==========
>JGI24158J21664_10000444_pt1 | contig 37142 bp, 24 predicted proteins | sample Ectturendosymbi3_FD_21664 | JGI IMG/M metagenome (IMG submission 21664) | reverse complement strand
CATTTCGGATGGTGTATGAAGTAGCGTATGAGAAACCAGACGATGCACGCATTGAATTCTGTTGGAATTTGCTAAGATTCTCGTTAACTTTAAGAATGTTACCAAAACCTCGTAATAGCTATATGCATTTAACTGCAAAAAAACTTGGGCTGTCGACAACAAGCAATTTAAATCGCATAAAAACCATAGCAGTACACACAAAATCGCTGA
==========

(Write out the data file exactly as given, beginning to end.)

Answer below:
>JGI24158J21664_10000444_pt1 | contig 37142 bp, 24 predicted proteins | sample Ectturendosymbi3_FD_21664 | JGI IMG/M metagenome (IMG submission 21664) | reverse complement strand
CATTTCGGATGGTGTATGAAGTAGCGTATGAGAAACCAGACGATGCACGCATTGAATTCTGTTGGAATTTGCTAAGATTCTCGTTAACTTTAAGAATGTTACCAAAACCTCGTAATAGCTATATGCATTTAACTGCAAAAAAACTTGGGCTGTCGACAACAAGCAATTTAAATCGCATAAAAACCATAGCAGTACACACAAAATCGCTGA